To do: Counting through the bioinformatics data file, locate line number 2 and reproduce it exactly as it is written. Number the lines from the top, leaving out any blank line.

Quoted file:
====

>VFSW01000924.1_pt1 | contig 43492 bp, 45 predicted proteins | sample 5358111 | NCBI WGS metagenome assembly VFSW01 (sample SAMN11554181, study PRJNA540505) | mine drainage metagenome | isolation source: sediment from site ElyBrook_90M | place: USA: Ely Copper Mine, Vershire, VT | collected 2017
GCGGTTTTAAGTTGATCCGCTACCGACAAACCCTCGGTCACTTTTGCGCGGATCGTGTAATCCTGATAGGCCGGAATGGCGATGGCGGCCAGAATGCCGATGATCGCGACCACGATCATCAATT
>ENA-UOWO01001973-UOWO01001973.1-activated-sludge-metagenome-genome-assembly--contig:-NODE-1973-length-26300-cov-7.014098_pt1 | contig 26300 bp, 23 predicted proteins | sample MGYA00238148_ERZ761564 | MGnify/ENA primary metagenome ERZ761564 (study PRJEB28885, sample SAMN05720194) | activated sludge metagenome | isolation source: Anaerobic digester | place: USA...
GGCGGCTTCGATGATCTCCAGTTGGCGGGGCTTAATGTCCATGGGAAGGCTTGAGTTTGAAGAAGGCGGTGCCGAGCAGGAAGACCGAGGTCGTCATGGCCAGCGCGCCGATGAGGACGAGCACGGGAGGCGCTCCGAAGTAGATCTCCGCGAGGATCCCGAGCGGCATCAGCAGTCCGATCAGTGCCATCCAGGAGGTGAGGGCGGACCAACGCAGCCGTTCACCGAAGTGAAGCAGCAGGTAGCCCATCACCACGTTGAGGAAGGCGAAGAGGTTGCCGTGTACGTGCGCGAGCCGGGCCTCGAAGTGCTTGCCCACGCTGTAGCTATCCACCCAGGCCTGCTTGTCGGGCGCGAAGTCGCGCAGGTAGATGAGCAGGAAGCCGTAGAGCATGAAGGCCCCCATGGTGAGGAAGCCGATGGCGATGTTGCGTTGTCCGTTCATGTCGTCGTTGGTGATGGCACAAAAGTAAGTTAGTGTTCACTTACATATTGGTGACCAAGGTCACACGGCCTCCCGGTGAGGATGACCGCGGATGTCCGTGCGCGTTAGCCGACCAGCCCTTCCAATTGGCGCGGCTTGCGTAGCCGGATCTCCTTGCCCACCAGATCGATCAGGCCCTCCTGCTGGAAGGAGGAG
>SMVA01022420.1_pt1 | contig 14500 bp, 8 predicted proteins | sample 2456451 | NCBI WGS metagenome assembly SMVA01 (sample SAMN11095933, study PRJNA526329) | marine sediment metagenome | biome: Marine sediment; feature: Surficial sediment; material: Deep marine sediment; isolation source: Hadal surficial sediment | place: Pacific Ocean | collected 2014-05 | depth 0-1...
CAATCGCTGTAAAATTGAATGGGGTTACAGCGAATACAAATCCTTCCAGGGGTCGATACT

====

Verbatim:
GCGGTTTTAAGTTGATCCGCTACCGACAAACCCTCGGTCACTTTTGCGCGGATCGTGTAATCCTGATAGGCCGGAATGGCGATGGCGGCCAGAATGCCGATGATCGCGACCACGATCATCAATT